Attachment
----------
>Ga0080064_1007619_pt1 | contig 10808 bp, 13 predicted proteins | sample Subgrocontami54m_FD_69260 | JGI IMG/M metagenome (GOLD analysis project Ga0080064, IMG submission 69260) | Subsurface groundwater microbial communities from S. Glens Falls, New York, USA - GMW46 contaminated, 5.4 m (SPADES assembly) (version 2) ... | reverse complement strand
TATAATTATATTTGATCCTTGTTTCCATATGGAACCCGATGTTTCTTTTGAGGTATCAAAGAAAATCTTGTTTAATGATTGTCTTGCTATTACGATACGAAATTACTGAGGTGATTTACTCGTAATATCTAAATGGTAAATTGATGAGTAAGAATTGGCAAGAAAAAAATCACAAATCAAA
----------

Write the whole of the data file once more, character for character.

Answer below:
>Ga0080064_1007619_pt1 | contig 10808 bp, 13 predicted proteins | sample Subgrocontami54m_FD_69260 | JGI IMG/M metagenome (GOLD analysis project Ga0080064, IMG submission 69260) | Subsurface groundwater microbial communities from S. Glens Falls, New York, USA - GMW46 contaminated, 5.4 m (SPADES assembly) (version 2) ... | reverse complement strand
TATAATTATATTTGATCCTTGTTTCCATATGGAACCCGATGTTTCTTTTGAGGTATCAAAGAAAATCTTGTTTAATGATTGTCTTGCTATTACGATACGAAATTACTGAGGTGATTTACTCGTAATATCTAAATGGTAAATTGATGAGTAAGAATTGGCAAGAAAAAAATCACAAATCAAA